Deep dramatic walls of Siq al-Barid will still take your breath away as they lead you around the canyons. Your imagination will begin to travel back to the days of ancient trade along the silk route. I’d recommend a sunset visit before your early morning arrival at Petra. Don’t miss it!
Petra FAQS, Travel Tips and Important Information
Should you Hire a Travel Guide to visit Inside Petra?
I could not have been happier that I had the wonderful guide from GAdventures, Montaser Khatabeh with us. His knowledge was invaluable. There is very little signage on the site, so unless you bring a guidebook with you, information is scarce.
Monty was also helpful with negotiating with the Bedouins on my donkey ride up to the Monastery and visit to the ledge above the Treasury. After an initial tour, I was left to explore on my own for several hours which was a perfect way to get around to all the spots I wanted to visit.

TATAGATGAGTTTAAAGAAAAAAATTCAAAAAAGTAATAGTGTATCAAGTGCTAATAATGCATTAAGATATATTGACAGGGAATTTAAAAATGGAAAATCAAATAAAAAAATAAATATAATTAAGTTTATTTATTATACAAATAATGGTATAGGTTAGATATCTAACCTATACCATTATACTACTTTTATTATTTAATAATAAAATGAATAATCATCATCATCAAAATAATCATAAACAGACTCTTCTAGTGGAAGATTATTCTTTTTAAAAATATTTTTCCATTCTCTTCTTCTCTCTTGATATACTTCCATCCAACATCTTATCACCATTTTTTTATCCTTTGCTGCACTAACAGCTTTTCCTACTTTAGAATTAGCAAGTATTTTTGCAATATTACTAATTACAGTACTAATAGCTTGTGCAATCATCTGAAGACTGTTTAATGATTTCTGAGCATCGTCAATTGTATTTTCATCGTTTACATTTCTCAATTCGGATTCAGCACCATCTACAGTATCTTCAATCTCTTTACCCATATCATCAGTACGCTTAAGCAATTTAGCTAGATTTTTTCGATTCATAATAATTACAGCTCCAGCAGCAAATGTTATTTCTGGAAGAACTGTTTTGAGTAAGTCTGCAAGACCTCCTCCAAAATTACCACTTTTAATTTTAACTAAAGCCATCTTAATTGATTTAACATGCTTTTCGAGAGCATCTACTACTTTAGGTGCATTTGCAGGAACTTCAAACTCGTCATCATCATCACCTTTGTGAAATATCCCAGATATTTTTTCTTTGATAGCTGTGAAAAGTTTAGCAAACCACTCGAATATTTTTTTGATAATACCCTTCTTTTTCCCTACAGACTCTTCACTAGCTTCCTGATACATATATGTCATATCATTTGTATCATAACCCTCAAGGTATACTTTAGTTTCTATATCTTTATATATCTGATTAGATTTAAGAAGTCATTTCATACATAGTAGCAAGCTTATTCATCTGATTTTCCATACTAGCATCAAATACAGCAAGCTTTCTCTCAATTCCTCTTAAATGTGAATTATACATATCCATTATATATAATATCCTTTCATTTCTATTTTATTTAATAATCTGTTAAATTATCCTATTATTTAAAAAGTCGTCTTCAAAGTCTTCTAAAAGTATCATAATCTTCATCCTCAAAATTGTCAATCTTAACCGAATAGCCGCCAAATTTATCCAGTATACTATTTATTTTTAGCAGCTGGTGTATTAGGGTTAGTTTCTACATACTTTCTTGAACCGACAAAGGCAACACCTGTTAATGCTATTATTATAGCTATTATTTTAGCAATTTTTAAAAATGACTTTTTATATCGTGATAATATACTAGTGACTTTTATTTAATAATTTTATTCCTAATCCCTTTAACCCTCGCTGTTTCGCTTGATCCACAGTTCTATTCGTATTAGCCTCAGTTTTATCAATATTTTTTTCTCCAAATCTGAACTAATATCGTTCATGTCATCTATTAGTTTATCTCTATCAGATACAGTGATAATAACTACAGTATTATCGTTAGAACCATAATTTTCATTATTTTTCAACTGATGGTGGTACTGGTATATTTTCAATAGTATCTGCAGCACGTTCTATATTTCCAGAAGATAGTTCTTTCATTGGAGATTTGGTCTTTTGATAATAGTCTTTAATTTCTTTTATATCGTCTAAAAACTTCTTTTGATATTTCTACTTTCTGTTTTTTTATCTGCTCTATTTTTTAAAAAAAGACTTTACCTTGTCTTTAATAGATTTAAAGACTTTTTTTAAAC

Best Time of Day to Visit
If you only have one day to visit, I would highly recommend arriving at Petra when it opens at 6am. This was our strategy and it allowed us to get into The Treasury and get great pictures before the mass of tourists. The site can falsely look quite small on the map, but stretches for miles across dusty riverbeds and up mountains.
Without hiking any of the additional trails, and there are many, I clocked in over 24,000 steps on my FITBIT. There is a big advantage to starting the day in the cooler temperatures before the sun comes up. Plus you will see the sun rise above the canyons. Priceless….
How much does it cost Jordan Pass
If you’re going to be visiting other sites in Jordan, you can get a Jordan Pass which includes entry to Petra plus 40 other sites and museums around the country, including Jerash, Amman Citadel and Wadi Rum.